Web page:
My interest in re-using biscuit tins to make jewellery stems from the practice, by early Australian artisans, of “making do” and using whatever materials they had to hand to build their domestic objects. I have a beautiful chest of drawers that is built from old orange crates and I’ve always loved the ‘bush pantry’ in the collection of the Powerhouse Museum in Sydney, which is a rotary food safe built from an old 44 gallon drum complete with circular shaped drawers.

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You are described as a contemporary jewellery and object maker. How does your object-based work complement your jewellery? Do you clearly distinguish between these two areas when starting work on a new project, or do your creations flow freely from wearable to object-based?
It depends on what ideas I’m working with. If what I want to ‘say’ lends itself to being wearable then I’ll work out where it belongs on the body. My recent work has been concerned with identity so the brooch is the obvious format to use. In the past I have been interested in the physical engagement with objects so my jewellery has been more body focussed. I was interested in studying that physical response to an emotional reaction and that desire to touch and engage with small objects.

What have been some favourite special projects, exhibitions or collaborations you’ve been involved in?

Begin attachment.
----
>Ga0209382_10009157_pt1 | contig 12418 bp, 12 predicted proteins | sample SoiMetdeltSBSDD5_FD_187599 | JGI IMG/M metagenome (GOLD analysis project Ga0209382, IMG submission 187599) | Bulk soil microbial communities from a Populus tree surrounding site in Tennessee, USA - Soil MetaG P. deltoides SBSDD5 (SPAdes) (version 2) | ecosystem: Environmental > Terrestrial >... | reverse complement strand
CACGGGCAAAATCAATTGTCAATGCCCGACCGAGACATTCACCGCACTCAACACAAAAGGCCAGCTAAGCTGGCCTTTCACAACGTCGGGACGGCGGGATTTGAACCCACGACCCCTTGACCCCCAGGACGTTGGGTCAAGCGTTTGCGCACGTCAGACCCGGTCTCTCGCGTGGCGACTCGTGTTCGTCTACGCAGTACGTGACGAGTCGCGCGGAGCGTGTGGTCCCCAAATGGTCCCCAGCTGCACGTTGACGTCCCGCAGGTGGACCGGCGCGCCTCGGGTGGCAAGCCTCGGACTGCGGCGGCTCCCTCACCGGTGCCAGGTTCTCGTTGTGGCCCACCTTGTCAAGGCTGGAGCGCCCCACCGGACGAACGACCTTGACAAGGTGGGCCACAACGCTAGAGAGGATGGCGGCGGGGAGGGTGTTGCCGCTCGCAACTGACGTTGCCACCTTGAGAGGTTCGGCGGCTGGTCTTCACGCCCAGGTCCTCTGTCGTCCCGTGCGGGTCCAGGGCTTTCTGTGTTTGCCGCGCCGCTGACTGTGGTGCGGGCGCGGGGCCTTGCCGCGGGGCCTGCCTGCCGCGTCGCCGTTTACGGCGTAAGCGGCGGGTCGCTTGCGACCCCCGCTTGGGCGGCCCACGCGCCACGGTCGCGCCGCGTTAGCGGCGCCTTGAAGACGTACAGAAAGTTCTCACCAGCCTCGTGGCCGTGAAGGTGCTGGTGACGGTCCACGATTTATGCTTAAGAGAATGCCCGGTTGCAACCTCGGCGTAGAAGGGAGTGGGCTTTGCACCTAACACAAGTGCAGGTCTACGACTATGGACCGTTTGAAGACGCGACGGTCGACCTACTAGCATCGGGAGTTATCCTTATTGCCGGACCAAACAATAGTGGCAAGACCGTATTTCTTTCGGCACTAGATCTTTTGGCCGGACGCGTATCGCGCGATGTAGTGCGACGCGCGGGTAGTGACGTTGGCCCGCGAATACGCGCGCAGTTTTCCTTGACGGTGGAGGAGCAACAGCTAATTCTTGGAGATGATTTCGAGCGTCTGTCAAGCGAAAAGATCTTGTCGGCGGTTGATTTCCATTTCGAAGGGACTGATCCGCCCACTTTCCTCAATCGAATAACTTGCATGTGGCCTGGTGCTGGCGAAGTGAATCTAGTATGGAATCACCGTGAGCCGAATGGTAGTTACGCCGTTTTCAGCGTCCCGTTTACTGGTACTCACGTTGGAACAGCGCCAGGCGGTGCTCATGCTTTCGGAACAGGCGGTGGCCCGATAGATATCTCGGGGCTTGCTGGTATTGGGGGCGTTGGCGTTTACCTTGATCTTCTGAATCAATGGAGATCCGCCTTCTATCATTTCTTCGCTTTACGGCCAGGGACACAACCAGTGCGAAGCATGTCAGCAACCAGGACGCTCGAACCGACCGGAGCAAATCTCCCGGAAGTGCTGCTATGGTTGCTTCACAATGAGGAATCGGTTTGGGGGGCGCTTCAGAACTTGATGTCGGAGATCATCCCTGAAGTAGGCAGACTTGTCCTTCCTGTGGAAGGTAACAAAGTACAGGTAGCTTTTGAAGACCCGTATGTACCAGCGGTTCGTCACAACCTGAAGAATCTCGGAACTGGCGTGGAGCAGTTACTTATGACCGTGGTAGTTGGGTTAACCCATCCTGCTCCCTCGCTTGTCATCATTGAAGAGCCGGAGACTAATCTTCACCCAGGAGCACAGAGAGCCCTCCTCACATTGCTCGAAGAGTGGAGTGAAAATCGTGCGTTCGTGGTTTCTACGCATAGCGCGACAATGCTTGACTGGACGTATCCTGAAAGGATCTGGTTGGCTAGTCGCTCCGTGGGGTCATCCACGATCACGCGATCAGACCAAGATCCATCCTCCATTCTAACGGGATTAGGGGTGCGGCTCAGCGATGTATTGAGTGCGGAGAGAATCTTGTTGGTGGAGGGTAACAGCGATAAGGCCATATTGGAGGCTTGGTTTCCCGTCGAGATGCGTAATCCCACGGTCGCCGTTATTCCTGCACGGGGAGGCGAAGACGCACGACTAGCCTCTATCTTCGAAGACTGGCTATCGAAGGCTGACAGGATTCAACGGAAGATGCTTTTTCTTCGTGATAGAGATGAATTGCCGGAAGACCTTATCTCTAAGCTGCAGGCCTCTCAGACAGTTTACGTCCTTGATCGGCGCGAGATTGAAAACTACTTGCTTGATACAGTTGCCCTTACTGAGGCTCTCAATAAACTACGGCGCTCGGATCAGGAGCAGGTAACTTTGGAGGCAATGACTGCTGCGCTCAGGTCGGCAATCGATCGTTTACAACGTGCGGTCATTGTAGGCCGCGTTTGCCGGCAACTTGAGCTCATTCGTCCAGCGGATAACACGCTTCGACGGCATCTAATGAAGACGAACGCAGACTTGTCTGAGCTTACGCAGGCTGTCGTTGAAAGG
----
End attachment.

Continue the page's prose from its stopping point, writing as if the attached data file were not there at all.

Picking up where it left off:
Undertaking a residency at the Estonian Academy of Art in Tallinn in 2007 is one of the highlights of my career so far. Another is the collaboration I did with Brigette Cameron for the scarf festival at Craft Victoria in 2005. Brigette is a textile artist whose practice involves ‘performance knitting’. During the festival Brigette occupied the windows of Craft Victoria in Flinders Lane and invited 4 different artists to join her and make work responding to the theme of colour over the 4 days of the festival.

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One of the main challenges faced by independent designer / makers is the challenge of working alone. Do you work alone or do you share your creative space? How do you keep connected to the design community, and who do you bounce off for valuable feedback?
I work from my light filled studio on the eighth floor of a building in Flinders Lane, Melbourne. I’ve been in the same studio for 15 years and have been sharing the space with Nicky Hepburn and Cass Partington for the last 10. I need to share my workspace. I love the camaraderie and the company. I occasionally entertain the idea of working from home and saving money on studio rent but never for very long. I love Flinders Lane and most of my suppliers are in the city. Craft Victoria is a great resource for keeping connected to the design community. They organise lots of events around their exhibition program and Craft Almanac, the monthly newsletter, ensures I’m up to date with the latest.

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Where do you turn for creative inspiration – nature, travel, books, the web?
Nature and traditional jewellery designs, old magazines, op-shops, graphic design, architecture, everything!

Which designers, artists or creative people do you admire?
Kara Walker, Helen Britton, Karin Seufert, Kirsten Coelho, Louise Weaver, Fiona Hall, Peter Tully…

What would be your dream project?
Working with the Quay Brothers.